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Last edited by fisherman66; July 31, 2009 at 06:04 PM. Reason: added a bit
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Old July 31, 2009, 05:56 PM   #10
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My 110 is 33 years old now and still going strong. I liked it so much I later went out and bought a 119 for a fixed blade. It's got to be over 25 years old.

I can't begin to think of all the countless critters cleaned and skinned with these two, mostly the 110 though. I'm pretty sure they both will outlive me. I try and take care of them, and they are both tight as when I bought them.

The photo will show the size difference.

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Old July 31, 2009, 06:46 PM   #11
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I have Buck,Schrade and Case in about every configuration available and what bswiv said is spot on.I believe one of the best deals on a knife is the Schrade Sharp Finger 3 1/2" fixed blade great handle and one of the easiest knives to sharpen.Available most any place knives are sold for less $20.00.I carry a small steel to touch up the edge when something bigger than a deer is expected.No knife is any good if it ain't sharp,so knowing how to sharpen is more important than what knife you bring.
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Old August 1, 2009, 08:44 AM   #12
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I agree on the schrade sharp finger, the bear paw folder is also a great knife. The carbon steel takes an edge much faster and easier than stainless. I also have two bucks, I use them at home for skinning in the garage, takes too long to sharpen them in the field.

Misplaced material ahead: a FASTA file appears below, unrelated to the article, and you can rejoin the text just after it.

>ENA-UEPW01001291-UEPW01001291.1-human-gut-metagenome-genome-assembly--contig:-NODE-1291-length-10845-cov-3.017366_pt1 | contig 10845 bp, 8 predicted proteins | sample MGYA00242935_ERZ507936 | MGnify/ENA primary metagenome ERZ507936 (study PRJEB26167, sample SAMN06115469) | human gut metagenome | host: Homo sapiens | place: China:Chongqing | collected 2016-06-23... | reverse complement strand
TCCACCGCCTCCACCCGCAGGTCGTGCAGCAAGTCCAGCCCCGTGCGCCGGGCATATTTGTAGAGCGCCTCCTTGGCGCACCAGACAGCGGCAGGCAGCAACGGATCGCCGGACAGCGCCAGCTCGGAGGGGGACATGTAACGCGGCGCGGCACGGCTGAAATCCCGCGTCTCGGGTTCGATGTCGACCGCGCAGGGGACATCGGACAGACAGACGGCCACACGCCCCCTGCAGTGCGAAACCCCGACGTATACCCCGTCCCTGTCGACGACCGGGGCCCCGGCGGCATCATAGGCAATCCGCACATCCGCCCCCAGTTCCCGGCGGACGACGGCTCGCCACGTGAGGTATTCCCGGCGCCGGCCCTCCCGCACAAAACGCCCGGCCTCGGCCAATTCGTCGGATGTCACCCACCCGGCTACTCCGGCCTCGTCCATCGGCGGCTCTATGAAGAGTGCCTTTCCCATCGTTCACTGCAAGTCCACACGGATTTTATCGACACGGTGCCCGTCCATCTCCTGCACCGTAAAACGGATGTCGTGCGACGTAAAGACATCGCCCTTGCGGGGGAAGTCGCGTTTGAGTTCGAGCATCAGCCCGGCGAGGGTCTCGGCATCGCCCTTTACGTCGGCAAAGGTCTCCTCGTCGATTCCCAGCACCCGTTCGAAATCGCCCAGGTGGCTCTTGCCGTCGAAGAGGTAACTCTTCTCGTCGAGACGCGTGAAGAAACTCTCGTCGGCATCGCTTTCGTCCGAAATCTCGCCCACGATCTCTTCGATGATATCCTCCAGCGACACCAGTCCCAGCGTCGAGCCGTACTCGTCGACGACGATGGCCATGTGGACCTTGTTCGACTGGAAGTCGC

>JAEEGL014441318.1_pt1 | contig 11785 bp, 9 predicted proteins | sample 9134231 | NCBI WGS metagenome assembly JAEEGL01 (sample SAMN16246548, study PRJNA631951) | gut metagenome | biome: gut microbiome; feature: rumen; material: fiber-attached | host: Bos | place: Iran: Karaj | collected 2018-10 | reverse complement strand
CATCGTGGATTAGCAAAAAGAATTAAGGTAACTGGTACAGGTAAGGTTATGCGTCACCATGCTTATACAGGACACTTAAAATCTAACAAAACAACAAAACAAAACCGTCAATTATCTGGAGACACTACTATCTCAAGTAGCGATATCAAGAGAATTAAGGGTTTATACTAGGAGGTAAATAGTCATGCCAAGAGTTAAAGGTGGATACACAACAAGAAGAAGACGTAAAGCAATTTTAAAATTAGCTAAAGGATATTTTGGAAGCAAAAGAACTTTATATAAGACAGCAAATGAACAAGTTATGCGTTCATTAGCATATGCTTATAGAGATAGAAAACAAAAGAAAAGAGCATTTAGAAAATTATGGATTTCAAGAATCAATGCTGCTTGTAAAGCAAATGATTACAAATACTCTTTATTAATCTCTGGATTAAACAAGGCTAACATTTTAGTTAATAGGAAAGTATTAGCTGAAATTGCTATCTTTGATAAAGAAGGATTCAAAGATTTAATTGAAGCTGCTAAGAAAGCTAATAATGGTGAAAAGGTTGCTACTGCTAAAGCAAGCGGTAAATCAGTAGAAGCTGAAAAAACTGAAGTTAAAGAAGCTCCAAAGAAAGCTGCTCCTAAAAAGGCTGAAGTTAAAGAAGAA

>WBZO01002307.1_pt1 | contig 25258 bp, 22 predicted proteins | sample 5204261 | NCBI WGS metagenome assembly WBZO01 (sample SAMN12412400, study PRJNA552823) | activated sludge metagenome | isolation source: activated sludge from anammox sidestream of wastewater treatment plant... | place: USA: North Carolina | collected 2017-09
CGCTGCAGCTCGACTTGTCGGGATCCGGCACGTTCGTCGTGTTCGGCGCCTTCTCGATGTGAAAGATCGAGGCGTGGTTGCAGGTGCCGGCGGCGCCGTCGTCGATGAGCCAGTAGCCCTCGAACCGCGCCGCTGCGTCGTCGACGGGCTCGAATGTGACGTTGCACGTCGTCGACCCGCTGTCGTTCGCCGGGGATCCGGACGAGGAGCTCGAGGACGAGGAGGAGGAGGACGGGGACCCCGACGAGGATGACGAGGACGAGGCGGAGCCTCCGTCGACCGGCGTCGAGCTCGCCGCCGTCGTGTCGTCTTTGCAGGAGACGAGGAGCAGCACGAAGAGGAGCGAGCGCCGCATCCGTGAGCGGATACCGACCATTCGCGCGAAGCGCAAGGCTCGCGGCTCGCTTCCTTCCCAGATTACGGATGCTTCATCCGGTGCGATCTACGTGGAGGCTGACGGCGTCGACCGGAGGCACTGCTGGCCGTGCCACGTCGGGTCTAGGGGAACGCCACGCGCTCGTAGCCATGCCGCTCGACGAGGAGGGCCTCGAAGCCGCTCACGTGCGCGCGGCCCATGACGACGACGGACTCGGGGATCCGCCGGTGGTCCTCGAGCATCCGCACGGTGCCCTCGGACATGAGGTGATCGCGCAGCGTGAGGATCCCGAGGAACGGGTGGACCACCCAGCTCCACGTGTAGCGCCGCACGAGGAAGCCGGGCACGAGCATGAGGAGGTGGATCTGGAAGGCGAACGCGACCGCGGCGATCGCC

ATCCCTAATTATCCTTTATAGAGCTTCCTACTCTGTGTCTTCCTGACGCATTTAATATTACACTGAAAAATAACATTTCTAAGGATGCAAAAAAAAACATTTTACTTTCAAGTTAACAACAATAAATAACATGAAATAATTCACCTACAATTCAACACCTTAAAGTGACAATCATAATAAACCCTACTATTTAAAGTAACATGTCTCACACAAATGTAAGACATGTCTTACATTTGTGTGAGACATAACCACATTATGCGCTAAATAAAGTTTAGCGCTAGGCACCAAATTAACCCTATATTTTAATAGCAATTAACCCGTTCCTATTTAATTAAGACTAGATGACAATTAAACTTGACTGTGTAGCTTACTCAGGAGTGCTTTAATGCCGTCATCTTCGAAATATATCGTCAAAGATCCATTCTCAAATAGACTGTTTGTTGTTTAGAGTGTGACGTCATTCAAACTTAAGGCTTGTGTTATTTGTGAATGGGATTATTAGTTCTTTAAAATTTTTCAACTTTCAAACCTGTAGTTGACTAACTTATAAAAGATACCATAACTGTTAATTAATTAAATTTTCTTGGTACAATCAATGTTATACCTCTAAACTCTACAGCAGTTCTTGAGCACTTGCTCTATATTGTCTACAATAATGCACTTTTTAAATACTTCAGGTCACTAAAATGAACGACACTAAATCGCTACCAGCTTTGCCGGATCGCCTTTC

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Old August 1, 2009, 08:46 AM   #13
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Many times I will carry nothing but my Wyoming knife.
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Old August 1, 2009, 09:22 AM   #14
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+! on the Buck 110. Mine is from 1965, has been rehandled with stag, and is still going strong. It is a Folding Hunter from before the model numbers were used <g>.



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Old August 1, 2009, 11:09 AM   #15
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I'll go along with what most of the others say about blade size. You don't need much. Too much blade is a hindrance. I don't like Stainless Steel blades. I prefer a good carbon steel blade with a gut hook. Nothing unzips a deer out of his hide like a gut hook. I mostly use an old U.S.A. made Schrade Old Timer 1580T. The only bad thing about it is the bone scales get slick when bloody.
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Old August 1, 2009, 12:08 PM   #16
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Well, here goes, I am certainly no fan of Buck knives. I find their heat treating to make the blades too brittle. I have used some Case knives with good luck and I carry one in my pocket, and have for about 30 years.

The best bang for the buck right now are the CKRT knives. Their steel is top quality, and they are heat treated properly. They keep an edge well, and they will resharpen with the proper stones.